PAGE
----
Remembering special needs victims of the Holocaust
Remembering special needs victims of the Holocaust

On Holocaust Remembrance Day in Israel, the atmosphere is that of an entire nation in mourning. We give survivors the platform and recognition that they rightfully deserve. Televised and public ceremonies uplift the voices of those who endured unimaginable horrors, as survivors tell their stories. We stand for a siren and minute of silence, reflecting on the millions whose lives were stolen so brutally. United in grief, we mourn those who were lost, whether they were our blood relatives or simply fellow Jews. 

But on this Holocaust Remembrance Day, I ask you to also remember those whose voices have been lost forever - the special needs victims of the Nazis, whose murders set the stage for the Final Solution. 

Nazi exterminations of undesirables began with persecution and the medically sanctioned murder of people living with disabilities, euphemistically referred to as euthanasia. Starting in 1939, the Third Reich rounded up approximately 250,000 people living with disabilities, telling their families they were being taken for advanced care. 

No distinction was made between those who were blind, deaf, developmentally and/or physically disabled, non-neurotypical, or chronically ill - what mattered is that they were less than perfect, and therefore, “useless eaters” burdening Nazi Germany. The families of these victims were told that they had died of pneumonia or other natural causes, and that their bodies were cremated to prevent the spread of disease.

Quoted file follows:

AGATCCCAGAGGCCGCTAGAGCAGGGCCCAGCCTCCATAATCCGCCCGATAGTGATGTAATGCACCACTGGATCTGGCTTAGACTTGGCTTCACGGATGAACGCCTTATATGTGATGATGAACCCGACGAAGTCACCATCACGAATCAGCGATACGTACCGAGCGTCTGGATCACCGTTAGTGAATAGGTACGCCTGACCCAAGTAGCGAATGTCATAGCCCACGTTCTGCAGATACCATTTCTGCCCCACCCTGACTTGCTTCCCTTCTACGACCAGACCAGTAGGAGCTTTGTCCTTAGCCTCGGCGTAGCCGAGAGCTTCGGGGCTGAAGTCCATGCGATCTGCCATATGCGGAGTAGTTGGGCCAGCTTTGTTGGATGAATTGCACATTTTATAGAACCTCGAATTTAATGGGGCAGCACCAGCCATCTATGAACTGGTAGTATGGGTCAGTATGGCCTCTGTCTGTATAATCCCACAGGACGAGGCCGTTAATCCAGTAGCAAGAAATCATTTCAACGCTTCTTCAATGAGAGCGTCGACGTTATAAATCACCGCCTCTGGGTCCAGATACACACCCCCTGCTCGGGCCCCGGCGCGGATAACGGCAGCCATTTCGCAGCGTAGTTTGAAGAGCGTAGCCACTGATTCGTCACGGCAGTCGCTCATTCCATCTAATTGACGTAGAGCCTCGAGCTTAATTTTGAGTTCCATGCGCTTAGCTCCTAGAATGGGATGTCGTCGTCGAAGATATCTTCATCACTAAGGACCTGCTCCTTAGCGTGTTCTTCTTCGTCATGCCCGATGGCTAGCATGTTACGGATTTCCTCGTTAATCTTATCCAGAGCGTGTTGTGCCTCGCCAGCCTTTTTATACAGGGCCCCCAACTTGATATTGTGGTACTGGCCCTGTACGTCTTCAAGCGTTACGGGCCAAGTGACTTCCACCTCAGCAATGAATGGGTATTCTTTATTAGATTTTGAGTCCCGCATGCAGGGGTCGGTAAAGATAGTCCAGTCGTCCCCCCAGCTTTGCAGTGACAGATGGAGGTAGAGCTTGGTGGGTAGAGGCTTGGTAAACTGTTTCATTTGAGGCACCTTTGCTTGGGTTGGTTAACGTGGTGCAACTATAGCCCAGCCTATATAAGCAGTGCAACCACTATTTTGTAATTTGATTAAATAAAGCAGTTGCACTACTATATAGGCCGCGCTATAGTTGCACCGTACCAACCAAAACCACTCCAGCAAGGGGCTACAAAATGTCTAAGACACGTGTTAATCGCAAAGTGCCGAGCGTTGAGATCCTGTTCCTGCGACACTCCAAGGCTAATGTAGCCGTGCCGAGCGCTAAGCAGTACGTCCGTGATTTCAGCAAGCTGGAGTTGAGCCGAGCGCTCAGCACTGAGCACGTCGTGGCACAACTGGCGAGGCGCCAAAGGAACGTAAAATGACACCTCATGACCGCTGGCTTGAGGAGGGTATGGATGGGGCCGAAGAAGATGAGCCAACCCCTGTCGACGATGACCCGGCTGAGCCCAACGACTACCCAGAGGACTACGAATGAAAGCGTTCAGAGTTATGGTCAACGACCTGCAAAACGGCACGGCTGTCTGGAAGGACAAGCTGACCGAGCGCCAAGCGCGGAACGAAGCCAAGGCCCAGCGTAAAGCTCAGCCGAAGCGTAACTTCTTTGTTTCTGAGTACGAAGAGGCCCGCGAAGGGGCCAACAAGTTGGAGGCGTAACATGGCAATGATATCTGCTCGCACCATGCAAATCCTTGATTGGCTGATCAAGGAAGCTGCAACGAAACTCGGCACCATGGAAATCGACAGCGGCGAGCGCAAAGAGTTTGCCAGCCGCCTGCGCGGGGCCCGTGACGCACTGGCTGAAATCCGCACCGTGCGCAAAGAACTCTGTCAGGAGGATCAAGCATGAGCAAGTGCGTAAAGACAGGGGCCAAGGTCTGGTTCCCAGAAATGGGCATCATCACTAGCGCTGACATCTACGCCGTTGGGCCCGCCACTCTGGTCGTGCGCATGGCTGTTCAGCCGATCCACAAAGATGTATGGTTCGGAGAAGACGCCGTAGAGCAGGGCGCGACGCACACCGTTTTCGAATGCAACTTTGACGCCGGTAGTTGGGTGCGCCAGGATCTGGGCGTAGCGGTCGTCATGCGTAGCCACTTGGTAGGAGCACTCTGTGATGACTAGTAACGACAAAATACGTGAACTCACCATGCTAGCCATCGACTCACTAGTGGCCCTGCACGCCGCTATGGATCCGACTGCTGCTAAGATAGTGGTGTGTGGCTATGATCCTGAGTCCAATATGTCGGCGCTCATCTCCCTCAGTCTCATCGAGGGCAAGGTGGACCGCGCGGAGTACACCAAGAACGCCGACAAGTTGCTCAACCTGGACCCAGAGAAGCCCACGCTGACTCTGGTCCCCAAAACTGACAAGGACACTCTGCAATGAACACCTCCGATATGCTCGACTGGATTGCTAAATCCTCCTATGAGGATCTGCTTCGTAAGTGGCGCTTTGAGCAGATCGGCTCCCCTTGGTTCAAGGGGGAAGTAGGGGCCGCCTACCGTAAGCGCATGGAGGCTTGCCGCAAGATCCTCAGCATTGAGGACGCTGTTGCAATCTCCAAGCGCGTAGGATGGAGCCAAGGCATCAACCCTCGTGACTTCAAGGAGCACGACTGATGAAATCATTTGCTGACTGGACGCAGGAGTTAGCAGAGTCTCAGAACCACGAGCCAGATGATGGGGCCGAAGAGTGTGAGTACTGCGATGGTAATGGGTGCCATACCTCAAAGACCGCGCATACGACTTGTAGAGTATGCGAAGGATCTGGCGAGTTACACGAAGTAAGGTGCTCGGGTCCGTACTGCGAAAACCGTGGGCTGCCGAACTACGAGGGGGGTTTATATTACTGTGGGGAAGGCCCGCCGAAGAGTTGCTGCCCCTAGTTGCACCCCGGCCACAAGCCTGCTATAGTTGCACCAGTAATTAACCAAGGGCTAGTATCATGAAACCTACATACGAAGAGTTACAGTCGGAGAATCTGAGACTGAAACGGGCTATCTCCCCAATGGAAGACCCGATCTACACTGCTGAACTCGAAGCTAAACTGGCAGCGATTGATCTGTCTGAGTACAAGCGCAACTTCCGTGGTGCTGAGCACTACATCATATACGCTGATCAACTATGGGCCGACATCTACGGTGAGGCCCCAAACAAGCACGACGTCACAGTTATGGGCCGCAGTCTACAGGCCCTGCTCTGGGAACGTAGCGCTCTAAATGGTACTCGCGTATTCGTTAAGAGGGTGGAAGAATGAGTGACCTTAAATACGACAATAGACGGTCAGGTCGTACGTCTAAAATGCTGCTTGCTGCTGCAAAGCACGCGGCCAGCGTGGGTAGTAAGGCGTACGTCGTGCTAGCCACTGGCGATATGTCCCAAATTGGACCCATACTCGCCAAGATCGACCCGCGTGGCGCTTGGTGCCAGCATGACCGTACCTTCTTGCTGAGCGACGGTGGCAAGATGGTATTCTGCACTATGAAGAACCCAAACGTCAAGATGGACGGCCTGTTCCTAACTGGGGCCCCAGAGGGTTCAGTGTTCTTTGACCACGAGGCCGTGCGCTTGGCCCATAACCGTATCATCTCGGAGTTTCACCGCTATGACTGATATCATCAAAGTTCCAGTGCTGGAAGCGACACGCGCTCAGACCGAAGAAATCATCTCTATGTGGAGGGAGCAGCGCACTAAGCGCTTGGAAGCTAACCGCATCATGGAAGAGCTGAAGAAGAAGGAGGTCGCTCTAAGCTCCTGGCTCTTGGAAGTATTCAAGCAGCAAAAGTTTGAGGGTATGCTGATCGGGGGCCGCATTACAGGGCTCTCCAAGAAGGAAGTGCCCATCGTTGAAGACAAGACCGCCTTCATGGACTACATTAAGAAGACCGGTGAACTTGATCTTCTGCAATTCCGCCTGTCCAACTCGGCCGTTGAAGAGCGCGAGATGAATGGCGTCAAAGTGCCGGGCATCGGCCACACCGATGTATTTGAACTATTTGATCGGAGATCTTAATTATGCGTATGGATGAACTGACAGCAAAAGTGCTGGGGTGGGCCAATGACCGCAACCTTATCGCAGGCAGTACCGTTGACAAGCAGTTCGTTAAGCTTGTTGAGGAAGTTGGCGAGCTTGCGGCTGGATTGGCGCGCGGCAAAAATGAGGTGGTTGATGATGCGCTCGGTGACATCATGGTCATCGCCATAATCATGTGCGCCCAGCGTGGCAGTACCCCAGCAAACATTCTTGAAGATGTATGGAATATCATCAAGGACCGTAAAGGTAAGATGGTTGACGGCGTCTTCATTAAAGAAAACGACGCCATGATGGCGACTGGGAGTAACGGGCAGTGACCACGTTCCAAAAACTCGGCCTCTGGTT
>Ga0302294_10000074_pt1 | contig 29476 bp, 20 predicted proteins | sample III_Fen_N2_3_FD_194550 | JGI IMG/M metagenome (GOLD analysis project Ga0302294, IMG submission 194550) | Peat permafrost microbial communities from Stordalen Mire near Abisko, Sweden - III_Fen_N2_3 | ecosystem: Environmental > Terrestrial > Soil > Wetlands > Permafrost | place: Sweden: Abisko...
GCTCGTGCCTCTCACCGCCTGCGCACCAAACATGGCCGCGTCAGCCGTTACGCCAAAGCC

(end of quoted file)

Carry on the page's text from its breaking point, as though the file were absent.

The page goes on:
The murder of people with disabilities essentially served as the “warm up” for the Final Solution. 
This initial project was a test. The Nazis gauged the reaction of wider society, waiting to see if there would be a public outcry after hundreds of thousands of people disappeared. When the Nazis understood they could carry out a mass murder campaign without protest, plans for exterminations of Jews commenced. The murder of people with disabilities essentially served as the “warm up” for the Final Solution. 

As a haredi rabbi, the Founder of an organization that serves people living with disabilities and their families, and the father to two children with special needs, Holocaust Remembrance Day is a personal and painful day for me. As a Jew, I mourn the devastating blow to Am Israel, the massive loss of life, the destruction of thousands of years of Jewish life and Torah study in Europe. I think about the trauma that those who survived carry with them, the effects of which are still felt today by their families and all of the Jewish nation. 

From the perspective of a father, I cannot begin to contemplate the pain of the survivors who lost their children to Nazi brutality, sometimes right in front of their eyes. And as an advocate for special needs people, I shudder to think how eliminating those with special needs was viewed as the first step to building a perfect society.

A perfect society is not one free of people with special needs; rather, it’s one where people with special needs are included and integrated into the mainstream.

People with special needs have much to contribute to the world around them. They are hardworking, funny, warm, and witty. They are loved and cherished by their families and friends. They volunteer, pray, and bring joy to those around them. They are important and valued members of their communities. They are humans deserving of life, like you and me.

May their memory forever be a blessing.

Rabbi Chaim Perkal is the Director and Founder of Alei Siach, a Jerusalem-based nonprofit organization providing all-inclusive solutions for people living with special needs and their families.